For my praxis assignment, I attempted to create a map of James Baldwin’s short story, Sonny’s Blues. I reread the short story in search of particular locations or any evidence of areas Sonny and his brother could have occupied or visited in Manhattan. Because Baldwin was only fully descriptive about one location, I was forced to do some digging into the histories of Harlem, Greenwich Village, and midtown in the 1950s. After many rabbit holes and Internet dives later, I thought, maybe this could be an opportunity for me to use my creative license, basic knowledge of the city I grew up in, educated guesses, and some internet searches to fill the gaps? Perhaps provide an “extended version” of Sonny’s Blues? Though I was excited about this potential, I immediately grew terrified by the notion that this kind of power lies in the hands of actual cartographers and others responsible for shaping geographies of anything/any place. I was also overcome by guilt, which echoed my discrepancies with Roland Barthes’, The Death of the Author. How dare I mess with such important, masterful work? But, I decided to move forward with the intention of interacting and engaging playfully with a piece of text that I love and respect immensely.
In much of the scholarship I have read about Sonny’s Blues, the consensus seems to be that this story is not really about Sonny. But that it is, in fact, about the narrator of this piece—Sonny’s nameless, older brother. I found this to be true when attempting to pinpoint locations within this narrative. Of the handful of spaces I was able to pick out of the story, Sonny and his brother either occupied them together, and on one occasion Sonny was not present at all.
At the beginning of the narrative, after a train ride, we are introduced to our first location, the High School that Sonny’s brother taught in. Baldwin did not name this school or provide a location, but this is one of the places where I decided to do some educated guessing. In an interaction with one of Sonny’s friends outside of the High School, Sonny’s brother asks, “Did you come all the way down here to speak to me?” Clearly, this High School had to be somewhere below Harlem and far enough downtown to merit his confusion. This school should also exist within the decade this piece was written in. After doing a bit of research, the High School of Performing Arts on 120 W 46th Street popped up. The location of this school also fits the description of the surrounding area described in this scene.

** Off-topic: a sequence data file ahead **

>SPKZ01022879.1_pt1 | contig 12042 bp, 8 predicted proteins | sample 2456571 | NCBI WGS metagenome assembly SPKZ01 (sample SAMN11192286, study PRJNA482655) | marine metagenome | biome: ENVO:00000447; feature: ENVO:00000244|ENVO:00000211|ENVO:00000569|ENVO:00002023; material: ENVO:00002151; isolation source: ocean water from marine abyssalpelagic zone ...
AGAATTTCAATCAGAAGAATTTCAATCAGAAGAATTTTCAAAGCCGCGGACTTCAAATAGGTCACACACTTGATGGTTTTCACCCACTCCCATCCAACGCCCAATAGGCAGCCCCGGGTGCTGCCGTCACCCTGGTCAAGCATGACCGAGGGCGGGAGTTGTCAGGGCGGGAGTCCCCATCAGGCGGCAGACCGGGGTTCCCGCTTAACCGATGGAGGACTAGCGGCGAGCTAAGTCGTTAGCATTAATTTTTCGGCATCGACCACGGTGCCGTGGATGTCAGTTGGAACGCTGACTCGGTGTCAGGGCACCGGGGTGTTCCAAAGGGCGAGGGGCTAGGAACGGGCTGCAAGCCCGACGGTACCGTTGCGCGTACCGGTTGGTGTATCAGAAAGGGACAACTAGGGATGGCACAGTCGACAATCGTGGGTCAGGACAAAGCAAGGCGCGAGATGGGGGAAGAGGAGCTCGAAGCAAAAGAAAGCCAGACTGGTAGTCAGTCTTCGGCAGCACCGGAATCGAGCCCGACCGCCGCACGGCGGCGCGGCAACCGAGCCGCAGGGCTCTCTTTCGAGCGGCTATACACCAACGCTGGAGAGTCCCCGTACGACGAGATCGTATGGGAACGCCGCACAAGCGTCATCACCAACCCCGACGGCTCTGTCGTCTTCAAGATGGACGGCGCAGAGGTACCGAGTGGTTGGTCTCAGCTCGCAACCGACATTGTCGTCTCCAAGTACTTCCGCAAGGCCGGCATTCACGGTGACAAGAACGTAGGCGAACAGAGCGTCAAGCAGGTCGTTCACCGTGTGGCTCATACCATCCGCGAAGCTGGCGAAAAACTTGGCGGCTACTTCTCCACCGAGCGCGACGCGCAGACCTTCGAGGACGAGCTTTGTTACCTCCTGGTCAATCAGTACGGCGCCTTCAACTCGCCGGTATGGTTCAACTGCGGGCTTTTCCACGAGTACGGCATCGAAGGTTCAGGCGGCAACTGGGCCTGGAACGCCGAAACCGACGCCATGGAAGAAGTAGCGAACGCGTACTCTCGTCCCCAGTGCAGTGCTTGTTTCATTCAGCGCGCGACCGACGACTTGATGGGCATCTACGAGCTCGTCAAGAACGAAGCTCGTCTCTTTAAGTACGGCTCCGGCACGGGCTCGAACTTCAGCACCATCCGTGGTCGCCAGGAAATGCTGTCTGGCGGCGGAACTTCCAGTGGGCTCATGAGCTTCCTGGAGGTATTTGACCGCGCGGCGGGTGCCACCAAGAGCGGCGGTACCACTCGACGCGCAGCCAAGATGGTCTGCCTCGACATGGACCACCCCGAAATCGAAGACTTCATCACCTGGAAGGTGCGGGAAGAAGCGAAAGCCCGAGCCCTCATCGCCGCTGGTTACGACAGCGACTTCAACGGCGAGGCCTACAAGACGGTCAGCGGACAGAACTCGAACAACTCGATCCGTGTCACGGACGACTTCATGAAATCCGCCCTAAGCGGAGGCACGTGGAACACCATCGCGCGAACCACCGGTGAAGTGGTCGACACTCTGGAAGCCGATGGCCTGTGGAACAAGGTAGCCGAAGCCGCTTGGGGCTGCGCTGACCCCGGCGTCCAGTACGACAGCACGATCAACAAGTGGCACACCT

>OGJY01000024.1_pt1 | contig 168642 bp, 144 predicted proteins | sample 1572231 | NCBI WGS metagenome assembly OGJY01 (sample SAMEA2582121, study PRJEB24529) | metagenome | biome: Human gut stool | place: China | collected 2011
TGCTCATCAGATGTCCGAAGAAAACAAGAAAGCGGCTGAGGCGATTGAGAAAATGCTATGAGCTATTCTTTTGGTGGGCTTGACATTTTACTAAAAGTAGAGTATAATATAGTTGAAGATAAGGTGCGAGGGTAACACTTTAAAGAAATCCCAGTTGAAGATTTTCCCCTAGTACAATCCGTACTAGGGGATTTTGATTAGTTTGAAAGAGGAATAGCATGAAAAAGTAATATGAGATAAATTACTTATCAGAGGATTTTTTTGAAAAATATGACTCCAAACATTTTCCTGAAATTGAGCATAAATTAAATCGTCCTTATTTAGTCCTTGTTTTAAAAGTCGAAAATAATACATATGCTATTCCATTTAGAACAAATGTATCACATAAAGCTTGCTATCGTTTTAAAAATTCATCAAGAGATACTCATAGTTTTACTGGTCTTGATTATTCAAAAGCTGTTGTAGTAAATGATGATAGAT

My next location assumption came from the scene where the brother meets Sonny and picks him up from a location downtown. Sonny had been out of state in a rehab facility. Penn Station became my guess for this location since it is one of the only places that is a central location for bus or train rides in and out of the city. Once the brothers were in a cab heading uptown to Harlem, Sonny asks for the driver to take the Westside of Central Park for a more scenic route. Baldwin then pin-points their turn on 110th and Lenox Avenue. Sonny then says, “We are almost there”, which leads me to believe that that their end location is at the heart of Harlem on 125th Street. In a following scene Sonny’s brother mentions looking out onto 7th Avenue from outside of his window. Because of this, I chose to locate the brother’s home on 125th street and 7th Ave.
Lastly, in the final scene if this narrative, Sonny’s brother is watching him play in a Jazz joint somewhere in the village. This could have been any tiny nightclub location, but I wanted to map some possible Jazz clubs that existed in the village during that decade. I found a map online and narrowed it down to four possibilities: Half Note Club on 289Hudson Street (1957-1972), Five Spot Café on 5 Cooper Square (1956-1962), Village Vanguard on 7th Ave. South (1935-present), and Café Bohemia on 15 Barrow Street (1955-1960).
Again, this was mostly a guessing game, but I tried my best to use as much evidence within the piece as possible.
I am completely new to mapping or coding software, so I was immediately drawn to Tableau because of its beginner level accessibility. After downloading the software, I was still unsure of how to move forward, so I found a Tableau mapping tutorial on YouTube. As suggested, I created an Excel sheet for the names, addresses, and coordinates for each location. I then downloaded the excel information into the software. But after dragging the longitudes and latitudes into the row and column sections, the software kept placing a single coordinate in Antarctica (a long way from Harlem). After about 45 minutes of trying to problem solve, I realized I had mistakenly flipped the coordinates on the excel sheet, longitudes were under the latitude column and vise versa. After making this correction, the coordinates moved into Manhattan. I was relieved when I was able to successfully map these points, but I quickly realized that perhaps this is not the best mapping software for this kind of project. I would like to have been able to obtain a more detailed map of New York City and Manhattan in particular.
The assignment made it even more obvious to me that our methodologies for collecting and disseminating data need to be set through humanistic and collaborative lenses. Also, though I am still uncomfortable with the software, it was nice to push through my fear and ground this practice in a text that it meaningful and important to me. I am not sure I’d be able to do it any other way.